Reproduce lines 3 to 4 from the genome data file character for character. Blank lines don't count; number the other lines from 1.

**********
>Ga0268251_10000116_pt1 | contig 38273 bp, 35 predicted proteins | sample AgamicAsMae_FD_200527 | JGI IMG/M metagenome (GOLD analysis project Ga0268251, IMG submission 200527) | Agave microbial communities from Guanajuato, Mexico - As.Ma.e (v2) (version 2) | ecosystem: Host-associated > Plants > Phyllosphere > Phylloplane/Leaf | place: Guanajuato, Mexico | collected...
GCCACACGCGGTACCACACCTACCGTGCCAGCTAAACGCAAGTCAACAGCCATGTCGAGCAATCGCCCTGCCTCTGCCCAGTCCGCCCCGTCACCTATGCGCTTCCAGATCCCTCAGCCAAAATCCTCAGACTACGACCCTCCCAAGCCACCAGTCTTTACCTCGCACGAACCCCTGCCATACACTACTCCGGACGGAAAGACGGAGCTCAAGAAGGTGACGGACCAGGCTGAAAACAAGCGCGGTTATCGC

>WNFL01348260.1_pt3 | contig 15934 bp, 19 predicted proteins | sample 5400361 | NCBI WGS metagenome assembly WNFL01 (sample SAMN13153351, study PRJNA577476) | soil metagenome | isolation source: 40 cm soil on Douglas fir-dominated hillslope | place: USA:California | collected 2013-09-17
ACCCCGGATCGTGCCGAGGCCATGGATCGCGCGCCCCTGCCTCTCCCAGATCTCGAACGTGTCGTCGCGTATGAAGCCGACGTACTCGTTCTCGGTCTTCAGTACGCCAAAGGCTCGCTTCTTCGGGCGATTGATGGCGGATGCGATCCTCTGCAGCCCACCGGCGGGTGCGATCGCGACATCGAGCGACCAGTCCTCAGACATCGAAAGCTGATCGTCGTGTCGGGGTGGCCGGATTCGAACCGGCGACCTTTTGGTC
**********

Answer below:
>WNFL01348260.1_pt3 | contig 15934 bp, 19 predicted proteins | sample 5400361 | NCBI WGS metagenome assembly WNFL01 (sample SAMN13153351, study PRJNA577476) | soil metagenome | isolation source: 40 cm soil on Douglas fir-dominated hillslope | place: USA:California | collected 2013-09-17
ACCCCGGATCGTGCCGAGGCCATGGATCGCGCGCCCCTGCCTCTCCCAGATCTCGAACGTGTCGTCGCGTATGAAGCCGACGTACTCGTTCTCGGTCTTCAGTACGCCAAAGGCTCGCTTCTTCGGGCGATTGATGGCGGATGCGATCCTCTGCAGCCCACCGGCGGGTGCGATCGCGACATCGAGCGACCAGTCCTCAGACATCGAAAGCTGATCGTCGTGTCGGGGTGGCCGGATTCGAACCGGCGACCTTTTGGTC